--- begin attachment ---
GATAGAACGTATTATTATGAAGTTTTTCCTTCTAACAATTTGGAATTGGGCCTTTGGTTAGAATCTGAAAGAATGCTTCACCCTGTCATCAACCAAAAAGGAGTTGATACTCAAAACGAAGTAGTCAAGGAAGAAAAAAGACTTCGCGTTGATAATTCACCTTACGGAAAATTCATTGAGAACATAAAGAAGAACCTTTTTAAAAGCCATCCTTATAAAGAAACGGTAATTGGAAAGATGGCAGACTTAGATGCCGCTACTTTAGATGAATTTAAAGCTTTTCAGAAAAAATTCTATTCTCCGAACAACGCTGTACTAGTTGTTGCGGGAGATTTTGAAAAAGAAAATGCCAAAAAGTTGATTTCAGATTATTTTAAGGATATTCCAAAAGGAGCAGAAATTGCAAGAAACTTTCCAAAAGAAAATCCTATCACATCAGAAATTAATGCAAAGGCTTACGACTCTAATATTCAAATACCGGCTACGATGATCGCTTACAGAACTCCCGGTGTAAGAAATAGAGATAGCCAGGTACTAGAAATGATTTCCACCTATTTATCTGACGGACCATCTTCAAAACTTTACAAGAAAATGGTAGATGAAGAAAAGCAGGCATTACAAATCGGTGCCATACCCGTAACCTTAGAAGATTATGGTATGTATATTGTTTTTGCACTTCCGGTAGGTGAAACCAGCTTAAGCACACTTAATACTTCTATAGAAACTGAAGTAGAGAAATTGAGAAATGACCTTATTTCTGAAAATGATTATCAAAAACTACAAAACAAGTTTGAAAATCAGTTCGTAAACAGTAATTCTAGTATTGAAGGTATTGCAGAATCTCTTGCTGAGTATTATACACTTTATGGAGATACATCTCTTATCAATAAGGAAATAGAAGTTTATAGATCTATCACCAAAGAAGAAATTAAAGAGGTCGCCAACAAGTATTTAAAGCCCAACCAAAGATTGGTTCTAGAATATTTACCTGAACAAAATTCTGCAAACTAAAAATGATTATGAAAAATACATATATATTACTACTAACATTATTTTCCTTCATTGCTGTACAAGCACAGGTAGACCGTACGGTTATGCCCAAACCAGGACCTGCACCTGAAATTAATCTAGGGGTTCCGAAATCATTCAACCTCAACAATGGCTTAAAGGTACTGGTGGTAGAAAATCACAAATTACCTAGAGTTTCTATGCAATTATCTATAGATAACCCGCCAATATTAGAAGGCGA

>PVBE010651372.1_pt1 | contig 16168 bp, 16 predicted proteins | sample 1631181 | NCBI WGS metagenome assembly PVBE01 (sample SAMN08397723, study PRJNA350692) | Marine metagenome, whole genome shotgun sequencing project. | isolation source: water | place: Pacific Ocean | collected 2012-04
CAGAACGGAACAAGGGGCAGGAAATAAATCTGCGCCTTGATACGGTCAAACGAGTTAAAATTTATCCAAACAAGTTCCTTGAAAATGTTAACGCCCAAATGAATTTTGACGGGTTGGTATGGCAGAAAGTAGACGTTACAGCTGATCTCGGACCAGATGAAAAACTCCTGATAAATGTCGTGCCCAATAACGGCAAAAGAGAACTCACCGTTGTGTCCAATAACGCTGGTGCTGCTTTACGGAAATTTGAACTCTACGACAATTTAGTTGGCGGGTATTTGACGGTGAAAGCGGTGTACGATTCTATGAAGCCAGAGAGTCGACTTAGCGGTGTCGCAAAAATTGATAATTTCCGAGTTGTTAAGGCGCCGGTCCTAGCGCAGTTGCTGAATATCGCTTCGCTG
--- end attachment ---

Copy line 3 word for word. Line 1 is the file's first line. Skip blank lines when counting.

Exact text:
CAGAACGGAACAAGGGGCAGGAAATAAATCTGCGCCTTGATACGGTCAAACGAGTTAAAATTTATCCAAACAAGTTCCTTGAAAATGTTAACGCCCAAATGAATTTTGACGGGTTGGTATGGCAGAAAGTAGACGTTACAGCTGATCTCGGACCAGATGAAAAACTCCTGATAAATGTCGTGCCCAATAACGGCAAAAGAGAACTCACCGTTGTGTCCAATAACGCTGGTGCTGCTTTACGGAAATTTGAACTCTACGACAATTTAGTTGGCGGGTATTTGACGGTGAAAGCGGTGTACGATTCTATGAAGCCAGAGAGTCGACTTAGCGGTGTCGCAAAAATTGATAATTTCCGAGTTGTTAAGGCGCCGGTCCTAGCGCAGTTGCTGAATATCGCTTCGCTG